A Brand New Car!
A car. I want a car, finally ! Where I live we have fantastic public transportation. That’s good and bad. It’s fairly easy to come around by it, but it also made it easy for me to get a driver’s license only seven years ago. And it makes it easy not to buy a car, as it’s not an absolute must.
In summer I had my Mom’s car for a while as she was sick in the hospital. It was perfect timing as it was at the time I wanted to remodel my home. But not only that it also showed me how nice it would be to have a car of my own. Even if I’d not drive it everyday, but it would stand there waiting for me to decide to use it right then and there.
So there it is: I WANT my first car !
I can absolutely understand this want.
For me, a car is implicit freedom, the ability to go whenever, wherever. To pack the car with all you own or will need, and take off into the sunset. I grew up in a rural area and having a vehicle really did mean freedom. No more relying on the school bus, and only getting to know friends from other towns over the phone because they couldn’t stay late after school. It meant self-reliance. I got my driver’s license as soon as I could legally do so, and took lessons a few times before the test. I didn’t have my first car until a few years later – Baby Blue I called her. It was a manual and I learned best – and stalled the car – when alone. Able to get upset and then solve the problem without any other instruction or embarrassment of passengers. I learned quickly.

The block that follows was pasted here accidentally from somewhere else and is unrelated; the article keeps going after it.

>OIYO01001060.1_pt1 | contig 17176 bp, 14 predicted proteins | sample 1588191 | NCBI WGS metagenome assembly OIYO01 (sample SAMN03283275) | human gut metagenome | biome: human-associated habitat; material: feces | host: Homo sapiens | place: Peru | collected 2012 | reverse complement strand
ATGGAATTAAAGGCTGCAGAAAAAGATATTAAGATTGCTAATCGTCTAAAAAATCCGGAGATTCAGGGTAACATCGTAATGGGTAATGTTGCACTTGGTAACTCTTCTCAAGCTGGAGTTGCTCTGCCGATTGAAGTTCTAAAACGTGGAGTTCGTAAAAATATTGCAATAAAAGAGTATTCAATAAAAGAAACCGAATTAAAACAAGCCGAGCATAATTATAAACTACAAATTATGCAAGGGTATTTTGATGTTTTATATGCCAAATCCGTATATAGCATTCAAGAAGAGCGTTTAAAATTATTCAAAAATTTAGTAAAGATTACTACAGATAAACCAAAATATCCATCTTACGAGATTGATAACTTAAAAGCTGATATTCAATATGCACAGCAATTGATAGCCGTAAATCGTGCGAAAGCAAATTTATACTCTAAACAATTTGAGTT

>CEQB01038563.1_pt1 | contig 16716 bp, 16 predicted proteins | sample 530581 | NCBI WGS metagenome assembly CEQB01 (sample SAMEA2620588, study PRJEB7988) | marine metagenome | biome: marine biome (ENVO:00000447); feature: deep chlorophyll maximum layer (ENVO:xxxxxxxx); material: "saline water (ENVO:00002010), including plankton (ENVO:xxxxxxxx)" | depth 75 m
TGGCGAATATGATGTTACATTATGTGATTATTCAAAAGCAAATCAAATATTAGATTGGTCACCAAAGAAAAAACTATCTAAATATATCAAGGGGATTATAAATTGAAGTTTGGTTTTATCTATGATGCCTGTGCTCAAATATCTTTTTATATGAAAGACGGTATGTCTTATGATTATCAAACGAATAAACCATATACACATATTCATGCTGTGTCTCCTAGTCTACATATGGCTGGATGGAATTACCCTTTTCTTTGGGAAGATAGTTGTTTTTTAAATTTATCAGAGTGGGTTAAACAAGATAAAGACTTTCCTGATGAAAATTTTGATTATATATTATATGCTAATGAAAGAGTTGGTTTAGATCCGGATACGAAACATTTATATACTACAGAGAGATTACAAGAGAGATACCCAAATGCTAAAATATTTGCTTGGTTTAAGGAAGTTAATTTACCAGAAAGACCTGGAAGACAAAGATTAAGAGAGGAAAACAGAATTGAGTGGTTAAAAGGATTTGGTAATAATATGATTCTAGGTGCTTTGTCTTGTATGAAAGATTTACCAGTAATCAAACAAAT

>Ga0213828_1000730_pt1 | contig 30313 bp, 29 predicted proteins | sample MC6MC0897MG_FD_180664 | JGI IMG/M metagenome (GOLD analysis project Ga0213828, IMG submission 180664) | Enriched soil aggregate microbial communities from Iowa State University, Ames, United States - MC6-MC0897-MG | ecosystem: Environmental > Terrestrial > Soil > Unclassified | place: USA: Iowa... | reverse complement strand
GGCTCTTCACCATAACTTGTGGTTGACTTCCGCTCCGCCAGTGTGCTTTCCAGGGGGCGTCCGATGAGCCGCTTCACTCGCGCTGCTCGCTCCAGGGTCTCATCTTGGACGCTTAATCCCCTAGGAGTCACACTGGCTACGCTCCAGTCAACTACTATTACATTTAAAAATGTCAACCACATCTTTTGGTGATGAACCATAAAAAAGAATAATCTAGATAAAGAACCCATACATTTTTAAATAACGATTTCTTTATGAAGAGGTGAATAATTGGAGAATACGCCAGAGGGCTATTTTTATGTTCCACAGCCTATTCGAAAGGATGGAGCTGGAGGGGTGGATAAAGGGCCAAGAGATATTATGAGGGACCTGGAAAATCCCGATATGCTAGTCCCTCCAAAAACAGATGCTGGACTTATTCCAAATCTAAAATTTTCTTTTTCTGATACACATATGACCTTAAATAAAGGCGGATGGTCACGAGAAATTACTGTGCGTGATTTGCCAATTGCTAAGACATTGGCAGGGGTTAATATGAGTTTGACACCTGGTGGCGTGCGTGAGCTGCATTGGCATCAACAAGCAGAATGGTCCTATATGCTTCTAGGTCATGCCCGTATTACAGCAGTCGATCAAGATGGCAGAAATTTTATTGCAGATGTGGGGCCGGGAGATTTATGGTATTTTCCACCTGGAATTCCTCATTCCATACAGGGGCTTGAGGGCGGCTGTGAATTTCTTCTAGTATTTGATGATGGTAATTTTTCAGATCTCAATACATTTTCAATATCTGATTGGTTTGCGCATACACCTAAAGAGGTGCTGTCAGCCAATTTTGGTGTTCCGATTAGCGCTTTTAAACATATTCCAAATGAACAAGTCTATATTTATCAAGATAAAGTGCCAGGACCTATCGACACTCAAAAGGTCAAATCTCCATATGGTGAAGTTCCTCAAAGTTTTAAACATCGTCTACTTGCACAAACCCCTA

Later, it meant driving across the province (British Columbia) to go to College, and being able to come back to my parents at holidays, leaving and driving when it was best to do so, rather than dealing with airlines etc. After that, it meant leaving Victoria, packing up the car, and driving to Montreal (partial cross-Canada drive two of four) to live their for a while, leaving behind a toxic relationship and striking out for a new adventure. The car allowed me to drive the length of this entire country and to see small towns and areas not serviced well by public transit (pretty much everywhere out of major cities). Canada is so vast, it is difficult to navigate without a car outside of metropolitan areas.
I feel guilty for having a car at times (as you said, not likely to be driven every day), but it is impeded in my psyche. I think many Canadians would say the same if they stopped to think about it. I know that cars as they operate now are not sustainable long term, but until it makes sense to pursue an alternative, I shall keep it.
Yes, I do understand why you would want a car, Sabine! The freedom to drive on a whim is definitely a lovely thing to have.